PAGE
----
Welcome to 365 Days of Motoring

An Everyday Journey Through Motoring History, Facts & Trivia

Belt up and enjoy this 365-day ride as you cruise past the most momentous motoring events in history. Packed with fascinating facts about races, motorists and the history of the mighty engine, this is a must-visit web site for any car enthusiast.

For fuel card comparisons and discounts, visit iCompario

Motoring Firsts

A random selection of firsts from the world of motoring.

Run Flat Tyre

In 1934, Michelin introduced a run flat tyre that was based on technology developed for local commuter trains and trolleys. It had a safety rim inside the tyre which if punctured would run on a special foam lining. The tyre was sold for military use and for specialised vehicles like bank armoured cars. It was advertised as "semi-bullet proof". While the tyre performed as advertised it was far too expensive to be a feasible option for private automobile users.

British Company Formed to Produce Petrol Cars

Daimler was the first company formed in Britain to produce petrol motor cars, which was floated in December 1896 by a financier named Lawson who tried to establish a motor monopoly on Britain. Although the company was meant to manufacturer cars to the designs of the German Daimler company, whose English manufacturing license was acquired by Lawson, the first cars they made, in 1897, were copied from the French Panhard-Levassor design. The engines were of Daimler type as Panhard-Levassor were the licensees of Daimler patents.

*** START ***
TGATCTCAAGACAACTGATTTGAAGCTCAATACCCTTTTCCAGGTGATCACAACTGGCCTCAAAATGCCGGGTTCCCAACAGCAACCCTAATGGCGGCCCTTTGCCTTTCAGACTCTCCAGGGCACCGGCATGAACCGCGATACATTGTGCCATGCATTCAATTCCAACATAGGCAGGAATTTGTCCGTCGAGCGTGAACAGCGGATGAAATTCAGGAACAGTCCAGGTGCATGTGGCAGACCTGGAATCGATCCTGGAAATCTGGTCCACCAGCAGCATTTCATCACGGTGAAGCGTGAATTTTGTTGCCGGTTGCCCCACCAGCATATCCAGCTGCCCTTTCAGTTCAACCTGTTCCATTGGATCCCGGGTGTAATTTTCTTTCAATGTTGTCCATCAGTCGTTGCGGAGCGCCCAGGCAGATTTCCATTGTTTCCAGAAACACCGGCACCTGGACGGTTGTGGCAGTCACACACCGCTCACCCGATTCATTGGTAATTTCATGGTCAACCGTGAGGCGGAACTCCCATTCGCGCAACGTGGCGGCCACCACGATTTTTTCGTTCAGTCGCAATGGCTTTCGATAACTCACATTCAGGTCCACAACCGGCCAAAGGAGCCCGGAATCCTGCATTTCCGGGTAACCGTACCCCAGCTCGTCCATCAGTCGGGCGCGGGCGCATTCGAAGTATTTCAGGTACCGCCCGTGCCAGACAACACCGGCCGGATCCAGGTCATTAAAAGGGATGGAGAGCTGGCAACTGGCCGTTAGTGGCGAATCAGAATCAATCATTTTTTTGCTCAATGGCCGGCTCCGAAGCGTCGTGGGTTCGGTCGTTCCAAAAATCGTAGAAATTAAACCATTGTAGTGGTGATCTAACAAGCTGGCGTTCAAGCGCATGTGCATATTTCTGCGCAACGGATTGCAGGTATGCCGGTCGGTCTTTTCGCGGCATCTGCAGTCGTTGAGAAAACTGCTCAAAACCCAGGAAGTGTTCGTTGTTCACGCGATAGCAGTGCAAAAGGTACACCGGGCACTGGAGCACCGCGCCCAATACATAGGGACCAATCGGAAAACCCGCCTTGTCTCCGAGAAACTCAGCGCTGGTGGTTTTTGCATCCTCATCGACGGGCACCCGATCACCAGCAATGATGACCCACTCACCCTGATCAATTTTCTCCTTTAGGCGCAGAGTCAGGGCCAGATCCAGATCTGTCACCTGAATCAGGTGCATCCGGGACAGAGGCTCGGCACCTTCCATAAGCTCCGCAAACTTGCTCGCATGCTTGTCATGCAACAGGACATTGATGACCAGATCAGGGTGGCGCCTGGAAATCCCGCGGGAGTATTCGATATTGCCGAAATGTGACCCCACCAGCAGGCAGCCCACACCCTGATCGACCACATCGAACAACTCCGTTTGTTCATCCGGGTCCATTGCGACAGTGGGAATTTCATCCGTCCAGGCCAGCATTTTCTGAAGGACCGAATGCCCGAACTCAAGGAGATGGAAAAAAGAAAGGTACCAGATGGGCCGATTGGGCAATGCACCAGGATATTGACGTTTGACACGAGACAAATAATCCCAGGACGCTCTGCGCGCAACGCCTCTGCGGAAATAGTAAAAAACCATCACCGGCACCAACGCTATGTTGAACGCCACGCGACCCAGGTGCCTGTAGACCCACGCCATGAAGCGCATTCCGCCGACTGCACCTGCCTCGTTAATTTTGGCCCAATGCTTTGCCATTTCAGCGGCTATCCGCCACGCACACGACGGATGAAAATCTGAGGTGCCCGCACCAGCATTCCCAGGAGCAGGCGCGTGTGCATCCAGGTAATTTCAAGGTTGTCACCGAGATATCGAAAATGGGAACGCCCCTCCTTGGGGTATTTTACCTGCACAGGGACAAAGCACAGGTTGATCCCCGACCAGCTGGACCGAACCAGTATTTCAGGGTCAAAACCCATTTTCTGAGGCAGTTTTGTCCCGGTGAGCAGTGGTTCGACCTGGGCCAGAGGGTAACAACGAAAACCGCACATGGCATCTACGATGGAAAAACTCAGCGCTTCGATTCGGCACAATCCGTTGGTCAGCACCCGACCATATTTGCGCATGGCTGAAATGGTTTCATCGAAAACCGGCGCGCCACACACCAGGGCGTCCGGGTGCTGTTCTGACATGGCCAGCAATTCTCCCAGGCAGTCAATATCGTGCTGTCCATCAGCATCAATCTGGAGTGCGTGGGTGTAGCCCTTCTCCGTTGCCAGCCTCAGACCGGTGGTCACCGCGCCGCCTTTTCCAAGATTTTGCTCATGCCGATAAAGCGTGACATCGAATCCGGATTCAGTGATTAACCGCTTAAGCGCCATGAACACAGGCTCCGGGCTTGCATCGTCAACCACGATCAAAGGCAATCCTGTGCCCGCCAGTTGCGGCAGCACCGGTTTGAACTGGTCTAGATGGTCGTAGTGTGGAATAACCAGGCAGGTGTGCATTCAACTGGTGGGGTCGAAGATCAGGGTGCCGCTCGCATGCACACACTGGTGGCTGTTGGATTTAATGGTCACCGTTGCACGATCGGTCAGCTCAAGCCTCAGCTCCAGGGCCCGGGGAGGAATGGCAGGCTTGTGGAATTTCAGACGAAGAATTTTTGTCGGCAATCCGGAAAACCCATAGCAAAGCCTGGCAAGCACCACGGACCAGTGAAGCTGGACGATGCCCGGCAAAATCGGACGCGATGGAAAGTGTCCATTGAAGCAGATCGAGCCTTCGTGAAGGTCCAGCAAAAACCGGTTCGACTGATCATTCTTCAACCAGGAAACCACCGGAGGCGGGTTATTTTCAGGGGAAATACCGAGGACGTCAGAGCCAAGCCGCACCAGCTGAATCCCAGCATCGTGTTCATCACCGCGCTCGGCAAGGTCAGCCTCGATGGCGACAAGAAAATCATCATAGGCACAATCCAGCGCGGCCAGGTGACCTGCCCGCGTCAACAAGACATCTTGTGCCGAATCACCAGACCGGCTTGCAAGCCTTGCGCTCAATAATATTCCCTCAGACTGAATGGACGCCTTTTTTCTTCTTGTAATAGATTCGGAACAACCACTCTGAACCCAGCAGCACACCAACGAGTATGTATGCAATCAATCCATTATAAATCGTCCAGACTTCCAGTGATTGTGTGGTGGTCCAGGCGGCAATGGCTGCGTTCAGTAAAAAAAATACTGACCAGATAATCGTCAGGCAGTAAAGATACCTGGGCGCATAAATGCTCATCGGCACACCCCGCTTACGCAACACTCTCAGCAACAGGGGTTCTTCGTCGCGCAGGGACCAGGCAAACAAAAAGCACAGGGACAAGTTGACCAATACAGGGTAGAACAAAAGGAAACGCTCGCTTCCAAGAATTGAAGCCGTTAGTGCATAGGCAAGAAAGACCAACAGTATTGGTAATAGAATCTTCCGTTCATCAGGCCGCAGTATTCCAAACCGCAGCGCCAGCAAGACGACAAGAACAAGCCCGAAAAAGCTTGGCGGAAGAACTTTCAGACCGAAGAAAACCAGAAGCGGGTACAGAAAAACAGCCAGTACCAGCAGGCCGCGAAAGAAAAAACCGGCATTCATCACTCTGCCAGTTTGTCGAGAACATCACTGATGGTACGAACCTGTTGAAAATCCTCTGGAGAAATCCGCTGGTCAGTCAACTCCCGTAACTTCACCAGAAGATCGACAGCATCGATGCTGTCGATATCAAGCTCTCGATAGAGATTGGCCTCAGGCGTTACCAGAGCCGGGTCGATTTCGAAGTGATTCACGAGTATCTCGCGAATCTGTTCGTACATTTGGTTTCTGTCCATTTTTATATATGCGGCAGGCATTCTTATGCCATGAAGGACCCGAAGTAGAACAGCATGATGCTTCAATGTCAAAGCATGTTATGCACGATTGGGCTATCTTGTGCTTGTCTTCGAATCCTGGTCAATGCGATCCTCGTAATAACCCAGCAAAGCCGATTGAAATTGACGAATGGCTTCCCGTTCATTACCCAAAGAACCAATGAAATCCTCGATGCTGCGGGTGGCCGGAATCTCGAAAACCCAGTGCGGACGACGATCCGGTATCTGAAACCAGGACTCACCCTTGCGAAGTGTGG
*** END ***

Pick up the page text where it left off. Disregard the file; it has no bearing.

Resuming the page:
Traffic Signs (Britain)

The first traffic signs were erected in Britain in December 1879. They were installed by the Bicycle Union and consisted of a wooden post with an enameled iron plate bearing the warning: “To cyclists – this hill is dangerous”. In 1901 the first signs directed specifically at motorcar drivers were introduced in Gloucester. The first internationally standardized signs (a red triangle surrounding a plate with an agreed symbol) were agreed upon in 1909 in France.

Royal Motorist

Prince of Wales, later King Edward VII became the first “royal” motorist when he was driven in a Serpollet steam car belonging to Gaston Menier, the chocolate manufacturer, at Bad Homburg in the summer of 1905.

Motor Sports Club

The Automobile Club de France, the first motor sports club, was formed in 1895 out of the committee which had organised the Paris-Bordeaux-Paris Race.